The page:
POINT HOPE - Three Point Hope men have been convicted of wasting meat from two animals that were slaughtered and left behind on the tundra in 2008 - an act the hunters' elders say follows a tradition of leaving sick animals in order to protect the community.
The men were found guilty Thursday, three days after their trial began before Alaska Superior Court Judge Richard Erlich.
The hunters said the animals were diseased and that is why they left the carcasses. Eight men were charged in the case in which authorities said meat from 37 animals had been wasted.
Most of the men pleaded guilty in a deal reached with prosecutors and received fines and community service. But Aqquilluk Hank, Chester Koonuk and Roy Miller decided to take their chances in court. They were convicted of what the judge said was a nominal charge. He issued no fines, community service or education.
One caribou that looked sick had a lump on its liver and the other had already been shot multiple times in the hindquarters and gut by a low-caliber rifle when it was killed.
Both caribou were killed by Hank, but Koonuk and Miller were charged as accomplices.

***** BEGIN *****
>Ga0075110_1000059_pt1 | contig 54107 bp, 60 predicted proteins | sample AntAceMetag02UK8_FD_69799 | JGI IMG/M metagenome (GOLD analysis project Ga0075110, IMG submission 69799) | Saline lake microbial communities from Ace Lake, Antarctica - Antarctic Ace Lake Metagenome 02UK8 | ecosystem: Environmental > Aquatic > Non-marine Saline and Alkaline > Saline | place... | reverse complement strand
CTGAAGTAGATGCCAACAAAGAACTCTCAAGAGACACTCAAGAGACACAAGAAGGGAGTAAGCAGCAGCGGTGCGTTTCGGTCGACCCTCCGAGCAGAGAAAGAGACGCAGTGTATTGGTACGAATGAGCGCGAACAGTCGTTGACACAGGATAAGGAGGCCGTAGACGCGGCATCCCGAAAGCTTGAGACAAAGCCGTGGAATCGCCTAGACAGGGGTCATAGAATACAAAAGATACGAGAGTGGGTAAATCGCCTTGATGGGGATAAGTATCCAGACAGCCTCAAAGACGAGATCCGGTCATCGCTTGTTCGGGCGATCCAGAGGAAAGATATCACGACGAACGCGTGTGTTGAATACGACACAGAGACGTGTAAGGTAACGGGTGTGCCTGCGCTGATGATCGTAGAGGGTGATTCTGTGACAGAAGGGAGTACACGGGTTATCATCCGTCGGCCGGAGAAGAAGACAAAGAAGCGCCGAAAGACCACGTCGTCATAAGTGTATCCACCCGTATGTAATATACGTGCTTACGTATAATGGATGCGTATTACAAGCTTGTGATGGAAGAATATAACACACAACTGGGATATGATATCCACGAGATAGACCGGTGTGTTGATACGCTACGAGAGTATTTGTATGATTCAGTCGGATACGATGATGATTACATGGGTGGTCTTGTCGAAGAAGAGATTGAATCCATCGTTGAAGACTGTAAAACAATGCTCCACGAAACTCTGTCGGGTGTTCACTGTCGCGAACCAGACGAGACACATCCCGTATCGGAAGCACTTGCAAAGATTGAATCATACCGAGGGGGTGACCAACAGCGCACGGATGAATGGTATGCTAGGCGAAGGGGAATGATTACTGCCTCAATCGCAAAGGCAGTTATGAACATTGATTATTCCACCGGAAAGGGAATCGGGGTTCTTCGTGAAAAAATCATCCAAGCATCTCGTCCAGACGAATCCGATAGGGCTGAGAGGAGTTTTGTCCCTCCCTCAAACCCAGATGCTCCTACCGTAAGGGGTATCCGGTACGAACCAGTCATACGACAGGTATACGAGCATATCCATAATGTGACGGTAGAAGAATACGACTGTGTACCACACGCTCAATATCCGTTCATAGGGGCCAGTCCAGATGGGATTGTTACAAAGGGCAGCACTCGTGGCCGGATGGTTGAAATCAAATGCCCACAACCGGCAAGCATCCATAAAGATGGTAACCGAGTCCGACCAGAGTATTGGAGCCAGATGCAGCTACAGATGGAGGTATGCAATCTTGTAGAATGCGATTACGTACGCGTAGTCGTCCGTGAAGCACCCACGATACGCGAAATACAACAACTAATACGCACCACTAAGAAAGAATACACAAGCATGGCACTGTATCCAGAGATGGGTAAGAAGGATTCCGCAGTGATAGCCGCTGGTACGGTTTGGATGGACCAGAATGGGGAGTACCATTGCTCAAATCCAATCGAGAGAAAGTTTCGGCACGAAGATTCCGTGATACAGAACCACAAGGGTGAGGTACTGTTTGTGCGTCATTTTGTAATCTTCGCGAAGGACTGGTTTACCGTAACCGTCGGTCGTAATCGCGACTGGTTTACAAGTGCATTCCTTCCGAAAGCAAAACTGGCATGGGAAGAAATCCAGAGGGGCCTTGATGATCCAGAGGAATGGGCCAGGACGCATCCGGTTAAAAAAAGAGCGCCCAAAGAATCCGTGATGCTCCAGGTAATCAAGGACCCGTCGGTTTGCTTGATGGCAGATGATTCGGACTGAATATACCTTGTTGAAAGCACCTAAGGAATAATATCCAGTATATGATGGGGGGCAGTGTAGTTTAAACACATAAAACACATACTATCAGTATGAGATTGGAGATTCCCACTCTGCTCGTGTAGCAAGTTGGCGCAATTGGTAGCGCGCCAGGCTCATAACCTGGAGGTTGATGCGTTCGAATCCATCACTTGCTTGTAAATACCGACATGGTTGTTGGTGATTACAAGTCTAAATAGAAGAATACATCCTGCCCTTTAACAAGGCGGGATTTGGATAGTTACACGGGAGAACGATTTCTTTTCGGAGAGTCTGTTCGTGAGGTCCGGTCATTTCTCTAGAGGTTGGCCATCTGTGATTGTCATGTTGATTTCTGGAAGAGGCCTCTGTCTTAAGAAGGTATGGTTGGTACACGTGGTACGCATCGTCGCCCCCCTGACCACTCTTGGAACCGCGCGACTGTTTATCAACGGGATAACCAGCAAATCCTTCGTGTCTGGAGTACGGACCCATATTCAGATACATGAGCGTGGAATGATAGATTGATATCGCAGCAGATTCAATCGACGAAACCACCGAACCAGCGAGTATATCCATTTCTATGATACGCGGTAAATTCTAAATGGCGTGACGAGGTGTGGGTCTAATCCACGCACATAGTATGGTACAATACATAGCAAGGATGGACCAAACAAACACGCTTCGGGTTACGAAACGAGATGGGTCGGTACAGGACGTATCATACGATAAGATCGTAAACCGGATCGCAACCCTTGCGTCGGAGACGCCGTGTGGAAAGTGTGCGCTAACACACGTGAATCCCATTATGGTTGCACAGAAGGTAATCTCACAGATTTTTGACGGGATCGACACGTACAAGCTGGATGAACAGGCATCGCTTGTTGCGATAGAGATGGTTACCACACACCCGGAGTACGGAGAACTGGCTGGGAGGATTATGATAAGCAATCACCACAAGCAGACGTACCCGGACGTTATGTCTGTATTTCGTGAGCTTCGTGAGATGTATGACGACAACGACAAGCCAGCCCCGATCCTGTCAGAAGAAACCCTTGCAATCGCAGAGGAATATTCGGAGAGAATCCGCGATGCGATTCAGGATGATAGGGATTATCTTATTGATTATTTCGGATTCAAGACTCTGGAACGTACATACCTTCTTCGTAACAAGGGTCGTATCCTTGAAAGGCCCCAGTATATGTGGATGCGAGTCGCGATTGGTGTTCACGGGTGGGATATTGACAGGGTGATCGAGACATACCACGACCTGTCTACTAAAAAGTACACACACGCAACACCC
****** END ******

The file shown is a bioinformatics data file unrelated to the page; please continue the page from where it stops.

Erlich said in the case of the sick-looking caribou, the men had clearly acted on the reasonable belief that they were doing right by their people.
Several Point Hope elders testified Wednesday saying the practice of leaving behind sick animals is one that has been passed down through generations and protects the community from disease.
Also, the defendants and many other hunters called to testify said they never knew hunters were required by law to take sick animals from the field.
But while the hunters acted according to their traditional practice, Erlich said they still violated state law.
He noted that the hunters could have gone back for the sick caribou in order to consult with elders and biologists.
In the case of the other caribou, which defendants said was shot all over the side, there was no testimony indicating the backstrap could not have been harvested, Erlich said.
Erlich said that he wanted to make clear that the three men who stood trial were not responsible for the "carnage" that was found that same summer.
Most of the 37 caribou have not been connected to any hunters or groups of hunters.
Hank read a statement at the end of the trial in which he said he hunted the only way he was taught by his elders. He criticized the state for bringing charges when there was no supporting physical evidence.
Many of the 25 or so people gathered for the trial wiped tears away as the trial concluded, and family members swept up the defendants into enormous hugs.
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